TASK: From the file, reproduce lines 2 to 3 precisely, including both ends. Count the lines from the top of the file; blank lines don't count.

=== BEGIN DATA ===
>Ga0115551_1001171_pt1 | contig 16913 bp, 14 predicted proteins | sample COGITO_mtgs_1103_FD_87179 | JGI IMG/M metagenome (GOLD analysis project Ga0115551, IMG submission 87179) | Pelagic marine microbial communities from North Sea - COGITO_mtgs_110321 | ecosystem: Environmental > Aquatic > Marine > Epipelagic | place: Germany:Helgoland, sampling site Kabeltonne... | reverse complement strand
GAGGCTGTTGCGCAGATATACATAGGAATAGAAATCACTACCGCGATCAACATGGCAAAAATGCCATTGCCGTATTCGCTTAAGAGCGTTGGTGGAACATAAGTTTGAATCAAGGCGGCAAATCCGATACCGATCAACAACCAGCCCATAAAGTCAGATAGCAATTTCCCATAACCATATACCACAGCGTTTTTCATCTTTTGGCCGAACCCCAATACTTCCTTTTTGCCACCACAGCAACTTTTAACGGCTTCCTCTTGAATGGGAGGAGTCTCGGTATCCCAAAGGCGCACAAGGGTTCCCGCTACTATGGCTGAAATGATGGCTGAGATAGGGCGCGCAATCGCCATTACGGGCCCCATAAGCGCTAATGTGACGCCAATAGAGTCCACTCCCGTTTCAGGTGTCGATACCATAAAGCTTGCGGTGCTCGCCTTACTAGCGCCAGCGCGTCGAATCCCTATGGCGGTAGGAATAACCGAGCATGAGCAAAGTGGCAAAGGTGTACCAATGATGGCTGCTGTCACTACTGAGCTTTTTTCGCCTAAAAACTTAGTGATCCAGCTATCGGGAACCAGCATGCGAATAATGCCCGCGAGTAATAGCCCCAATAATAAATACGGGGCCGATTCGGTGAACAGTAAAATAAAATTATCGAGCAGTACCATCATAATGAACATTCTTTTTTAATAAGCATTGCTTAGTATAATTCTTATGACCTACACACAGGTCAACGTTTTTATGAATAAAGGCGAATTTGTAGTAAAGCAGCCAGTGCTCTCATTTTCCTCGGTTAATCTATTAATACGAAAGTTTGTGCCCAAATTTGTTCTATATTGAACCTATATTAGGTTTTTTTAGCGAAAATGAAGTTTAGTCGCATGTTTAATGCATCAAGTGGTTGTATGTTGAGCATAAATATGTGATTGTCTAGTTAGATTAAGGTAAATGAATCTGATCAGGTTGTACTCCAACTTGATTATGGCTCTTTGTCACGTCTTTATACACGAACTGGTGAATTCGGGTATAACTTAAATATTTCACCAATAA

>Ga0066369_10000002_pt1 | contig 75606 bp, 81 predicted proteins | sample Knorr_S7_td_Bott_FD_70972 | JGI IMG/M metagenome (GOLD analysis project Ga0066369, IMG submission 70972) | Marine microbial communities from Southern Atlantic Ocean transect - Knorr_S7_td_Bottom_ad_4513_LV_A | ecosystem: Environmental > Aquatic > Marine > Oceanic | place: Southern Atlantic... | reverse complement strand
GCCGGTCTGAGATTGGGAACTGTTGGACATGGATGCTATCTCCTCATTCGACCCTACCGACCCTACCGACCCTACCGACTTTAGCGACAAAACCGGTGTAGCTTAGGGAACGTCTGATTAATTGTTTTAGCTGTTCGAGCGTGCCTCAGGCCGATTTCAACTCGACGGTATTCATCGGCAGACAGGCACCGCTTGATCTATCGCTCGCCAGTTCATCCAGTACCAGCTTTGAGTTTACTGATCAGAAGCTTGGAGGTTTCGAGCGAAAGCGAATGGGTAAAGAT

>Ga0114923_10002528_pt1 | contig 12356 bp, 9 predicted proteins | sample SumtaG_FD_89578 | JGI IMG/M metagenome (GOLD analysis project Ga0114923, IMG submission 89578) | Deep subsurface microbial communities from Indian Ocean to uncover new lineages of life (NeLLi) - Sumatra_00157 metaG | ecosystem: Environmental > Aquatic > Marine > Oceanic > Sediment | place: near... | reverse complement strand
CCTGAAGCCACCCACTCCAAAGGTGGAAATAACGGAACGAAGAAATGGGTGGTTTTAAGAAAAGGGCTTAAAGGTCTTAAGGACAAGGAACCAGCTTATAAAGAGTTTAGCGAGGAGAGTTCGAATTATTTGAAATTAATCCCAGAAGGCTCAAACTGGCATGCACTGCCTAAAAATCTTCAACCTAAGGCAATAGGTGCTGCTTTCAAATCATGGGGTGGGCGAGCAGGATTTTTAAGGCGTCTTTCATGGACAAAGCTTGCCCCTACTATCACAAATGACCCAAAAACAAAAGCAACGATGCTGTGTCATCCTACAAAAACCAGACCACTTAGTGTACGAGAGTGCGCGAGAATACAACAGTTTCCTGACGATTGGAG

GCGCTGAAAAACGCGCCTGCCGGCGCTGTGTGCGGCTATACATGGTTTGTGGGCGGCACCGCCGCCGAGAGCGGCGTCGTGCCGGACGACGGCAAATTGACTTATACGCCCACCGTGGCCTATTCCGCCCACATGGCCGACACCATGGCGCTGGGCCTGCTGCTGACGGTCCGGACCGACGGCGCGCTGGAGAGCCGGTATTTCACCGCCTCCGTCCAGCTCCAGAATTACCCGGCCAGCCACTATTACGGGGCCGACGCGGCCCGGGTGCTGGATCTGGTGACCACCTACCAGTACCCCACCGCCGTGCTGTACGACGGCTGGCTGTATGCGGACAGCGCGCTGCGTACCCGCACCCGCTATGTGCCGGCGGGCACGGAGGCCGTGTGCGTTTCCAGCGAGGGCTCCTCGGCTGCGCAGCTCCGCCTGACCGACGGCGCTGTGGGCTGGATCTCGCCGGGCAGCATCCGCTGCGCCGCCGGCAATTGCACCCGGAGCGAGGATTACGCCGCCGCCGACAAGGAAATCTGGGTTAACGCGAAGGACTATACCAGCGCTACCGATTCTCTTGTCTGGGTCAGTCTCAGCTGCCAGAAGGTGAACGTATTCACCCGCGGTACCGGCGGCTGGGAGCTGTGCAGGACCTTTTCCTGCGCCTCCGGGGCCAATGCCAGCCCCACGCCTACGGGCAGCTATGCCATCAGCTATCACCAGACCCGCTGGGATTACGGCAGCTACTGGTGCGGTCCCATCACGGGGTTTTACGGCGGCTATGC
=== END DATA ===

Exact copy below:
GAGGCTGTTGCGCAGATATACATAGGAATAGAAATCACTACCGCGATCAACATGGCAAAAATGCCATTGCCGTATTCGCTTAAGAGCGTTGGTGGAACATAAGTTTGAATCAAGGCGGCAAATCCGATACCGATCAACAACCAGCCCATAAAGTCAGATAGCAATTTCCCATAACCATATACCACAGCGTTTTTCATCTTTTGGCCGAACCCCAATACTTCCTTTTTGCCACCACAGCAACTTTTAACGGCTTCCTCTTGAATGGGAGGAGTCTCGGTATCCCAAAGGCGCACAAGGGTTCCCGCTACTATGGCTGAAATGATGGCTGAGATAGGGCGCGCAATCGCCATTACGGGCCCCATAAGCGCTAATGTGACGCCAATAGAGTCCACTCCCGTTTCAGGTGTCGATACCATAAAGCTTGCGGTGCTCGCCTTACTAGCGCCAGCGCGTCGAATCCCTATGGCGGTAGGAATAACCGAGCATGAGCAAAGTGGCAAAGGTGTACCAATGATGGCTGCTGTCACTACTGAGCTTTTTTCGCCTAAAAACTTAGTGATCCAGCTATCGGGAACCAGCATGCGAATAATGCCCGCGAGTAATAGCCCCAATAATAAATACGGGGCCGATTCGGTGAACAGTAAAATAAAATTATCGAGCAGTACCATCATAATGAACATTCTTTTTTAATAAGCATTGCTTAGTATAATTCTTATGACCTACACACAGGTCAACGTTTTTATGAATAAAGGCGAATTTGTAGTAAAGCAGCCAGTGCTCTCATTTTCCTCGGTTAATCTATTAATACGAAAGTTTGTGCCCAAATTTGTTCTATATTGAACCTATATTAGGTTTTTTTAGCGAAAATGAAGTTTAGTCGCATGTTTAATGCATCAAGTGGTTGTATGTTGAGCATAAATATGTGATTGTCTAGTTAGATTAAGGTAAATGAATCTGATCAGGTTGTACTCCAACTTGATTATGGCTCTTTGTCACGTCTTTATACACGAACTGGTGAATTCGGGTATAACTTAAATATTTCACCAATAA

>Ga0066369_10000002_pt1 | contig 75606 bp, 81 predicted proteins | sample Knorr_S7_td_Bott_FD_70972 | JGI IMG/M metagenome (GOLD analysis project Ga0066369, IMG submission 70972) | Marine microbial communities from Southern Atlantic Ocean transect - Knorr_S7_td_Bottom_ad_4513_LV_A | ecosystem: Environmental > Aquatic > Marine > Oceanic | place: Southern Atlantic... | reverse complement strand